Initially believed to have been an example of a woolly rhinoceros, closer inspection by experts from the University of Wrocław revealed it was a specimen of the much rarer Stephanorhinus or Merck’s rhinoceros. The palaeontologists came to the rescue after the builders, saying they were going to dump the bones, went to watch a football match.
Archaeologists working at the Tunel Wielki cave in the Kraków-Częstochowa Upland in southeast Poland, say the girl with a chaffinch head in her mouth had come over with an army of invaders during the 1655 Swedish Deluge, a mid-17th century invasion and occupation of the Polish-Lithuanian Commonwealth.
A specialist team of body searchers from the Institute of National Remembrance (IPN) made the find in a forested area in the city’s Białołęka district following a tip off from an elderly resident who recalled seeing German troops herding people into the area.
Archaeologists closed in on a 20-square-metre site in a cemetery in the small town of Orneta by using local archival records and a hand-drawn burial plan. Religious objects including crucifixes and medallions helped them identify the victims.
The 75 victims buried today, which include three infants, were discovered during archaeological work carried out earlier this year by a special section of Poland’s Institute of National Remembrance.
Professor Marta Osypińska, a zooarchaeologist from the Polish Academy of Sciences, described the find as ‘unique’, saying: “Until now, no one has found Indian monkeys at archaeological sites in Africa. Interestingly, even ancient written sources don’t mention this practice.”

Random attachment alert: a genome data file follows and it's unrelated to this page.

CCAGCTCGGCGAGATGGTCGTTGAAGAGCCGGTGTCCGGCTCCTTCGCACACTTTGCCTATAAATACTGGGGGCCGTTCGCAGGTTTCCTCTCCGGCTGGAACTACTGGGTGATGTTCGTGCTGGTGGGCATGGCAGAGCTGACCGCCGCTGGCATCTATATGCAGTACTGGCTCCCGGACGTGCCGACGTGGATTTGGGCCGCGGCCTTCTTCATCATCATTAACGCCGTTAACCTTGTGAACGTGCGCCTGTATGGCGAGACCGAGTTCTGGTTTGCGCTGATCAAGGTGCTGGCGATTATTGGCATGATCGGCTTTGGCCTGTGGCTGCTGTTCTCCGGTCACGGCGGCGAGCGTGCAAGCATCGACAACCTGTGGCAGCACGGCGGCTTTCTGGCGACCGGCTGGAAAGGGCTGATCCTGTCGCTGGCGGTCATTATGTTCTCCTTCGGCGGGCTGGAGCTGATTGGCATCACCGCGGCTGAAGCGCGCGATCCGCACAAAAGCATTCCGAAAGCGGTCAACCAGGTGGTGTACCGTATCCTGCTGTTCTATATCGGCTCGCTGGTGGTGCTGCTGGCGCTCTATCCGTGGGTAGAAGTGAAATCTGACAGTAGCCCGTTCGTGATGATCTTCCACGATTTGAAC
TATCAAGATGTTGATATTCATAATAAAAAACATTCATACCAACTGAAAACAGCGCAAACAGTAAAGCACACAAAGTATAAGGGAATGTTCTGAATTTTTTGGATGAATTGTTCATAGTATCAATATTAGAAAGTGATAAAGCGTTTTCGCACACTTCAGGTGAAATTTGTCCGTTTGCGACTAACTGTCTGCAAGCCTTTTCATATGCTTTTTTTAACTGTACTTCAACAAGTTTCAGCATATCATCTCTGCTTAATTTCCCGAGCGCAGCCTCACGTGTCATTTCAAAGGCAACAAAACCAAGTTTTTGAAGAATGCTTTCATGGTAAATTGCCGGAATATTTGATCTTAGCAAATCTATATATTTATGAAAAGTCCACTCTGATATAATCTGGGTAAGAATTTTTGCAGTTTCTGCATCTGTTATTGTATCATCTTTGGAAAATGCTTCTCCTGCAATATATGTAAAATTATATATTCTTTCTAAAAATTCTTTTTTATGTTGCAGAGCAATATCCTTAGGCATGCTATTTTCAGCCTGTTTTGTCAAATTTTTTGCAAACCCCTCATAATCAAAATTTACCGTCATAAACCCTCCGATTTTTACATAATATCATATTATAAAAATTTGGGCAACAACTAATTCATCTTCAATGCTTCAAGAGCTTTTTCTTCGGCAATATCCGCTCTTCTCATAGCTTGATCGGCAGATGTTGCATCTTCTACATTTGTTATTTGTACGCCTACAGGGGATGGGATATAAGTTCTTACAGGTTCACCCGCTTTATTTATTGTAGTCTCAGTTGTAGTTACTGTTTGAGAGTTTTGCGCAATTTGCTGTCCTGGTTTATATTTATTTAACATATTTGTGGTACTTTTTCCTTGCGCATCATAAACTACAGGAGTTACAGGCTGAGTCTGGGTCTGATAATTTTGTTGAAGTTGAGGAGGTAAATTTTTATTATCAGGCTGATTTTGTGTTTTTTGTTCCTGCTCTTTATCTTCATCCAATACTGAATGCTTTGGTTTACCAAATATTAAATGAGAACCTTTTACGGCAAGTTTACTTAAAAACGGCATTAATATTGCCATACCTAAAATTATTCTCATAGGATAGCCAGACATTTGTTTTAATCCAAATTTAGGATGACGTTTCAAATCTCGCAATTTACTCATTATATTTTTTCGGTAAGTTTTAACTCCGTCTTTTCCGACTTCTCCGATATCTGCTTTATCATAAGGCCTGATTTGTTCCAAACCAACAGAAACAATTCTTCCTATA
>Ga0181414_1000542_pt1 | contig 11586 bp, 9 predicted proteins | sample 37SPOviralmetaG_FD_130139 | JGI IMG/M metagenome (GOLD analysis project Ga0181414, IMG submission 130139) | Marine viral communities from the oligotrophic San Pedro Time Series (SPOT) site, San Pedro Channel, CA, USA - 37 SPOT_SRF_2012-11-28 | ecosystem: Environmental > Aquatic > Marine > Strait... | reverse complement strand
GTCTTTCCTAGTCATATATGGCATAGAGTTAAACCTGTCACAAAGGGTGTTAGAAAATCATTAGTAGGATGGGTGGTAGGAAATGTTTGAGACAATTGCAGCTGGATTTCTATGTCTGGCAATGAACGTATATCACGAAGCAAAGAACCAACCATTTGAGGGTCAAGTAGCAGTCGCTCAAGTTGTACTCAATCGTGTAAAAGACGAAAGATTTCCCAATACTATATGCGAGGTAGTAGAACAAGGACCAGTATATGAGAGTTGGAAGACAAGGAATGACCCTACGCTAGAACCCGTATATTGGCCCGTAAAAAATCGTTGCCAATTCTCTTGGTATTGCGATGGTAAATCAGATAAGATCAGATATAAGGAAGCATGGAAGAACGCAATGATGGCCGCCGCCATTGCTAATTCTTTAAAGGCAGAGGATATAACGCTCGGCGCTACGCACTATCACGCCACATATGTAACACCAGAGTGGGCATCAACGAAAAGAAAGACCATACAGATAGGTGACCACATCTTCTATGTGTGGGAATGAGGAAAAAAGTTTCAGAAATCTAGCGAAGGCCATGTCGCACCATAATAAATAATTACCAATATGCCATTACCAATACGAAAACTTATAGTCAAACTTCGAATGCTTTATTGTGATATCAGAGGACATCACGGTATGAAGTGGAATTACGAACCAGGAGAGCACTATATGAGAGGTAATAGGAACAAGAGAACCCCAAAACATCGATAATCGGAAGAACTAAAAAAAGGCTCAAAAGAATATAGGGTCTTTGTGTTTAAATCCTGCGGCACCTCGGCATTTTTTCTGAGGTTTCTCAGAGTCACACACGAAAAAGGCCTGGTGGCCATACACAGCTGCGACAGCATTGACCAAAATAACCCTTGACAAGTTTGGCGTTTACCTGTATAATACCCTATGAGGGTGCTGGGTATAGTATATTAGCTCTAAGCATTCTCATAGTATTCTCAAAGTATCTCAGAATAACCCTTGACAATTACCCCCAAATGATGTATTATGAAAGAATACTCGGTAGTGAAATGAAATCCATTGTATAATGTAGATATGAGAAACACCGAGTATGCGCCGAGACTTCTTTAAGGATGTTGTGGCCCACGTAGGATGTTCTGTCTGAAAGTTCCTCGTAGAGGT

Among the remains researchers from the POMOST Historical and Archaeological Research Laboratory discovered weapons, tools, soldiers’ dog tags and medals identifying them as a paratrooper unit attached to Hitler’s Luftwaffe.
Researchers from the Institute of National Remembrance’s Search and Identification Bureau will now use DNA samples to try and determine if the remains found at the prison belong to Pilecki who was executed at the prison in 1948.
The skeletons with coins dating back to the reign of kings Sigismund III Vasa and John II Casimir were discovered in an area in southeast Poland known as the Church Mountains (Góry Kościelne) and confirm local legends of a children’s graveyard.
Buried with his weapon and golden ornaments, the warrior discovered by archaeologists from Jagiellonian University in Kraków was found in an untouched grave in an area known for both its rich burial sites and notorious grave-robbing.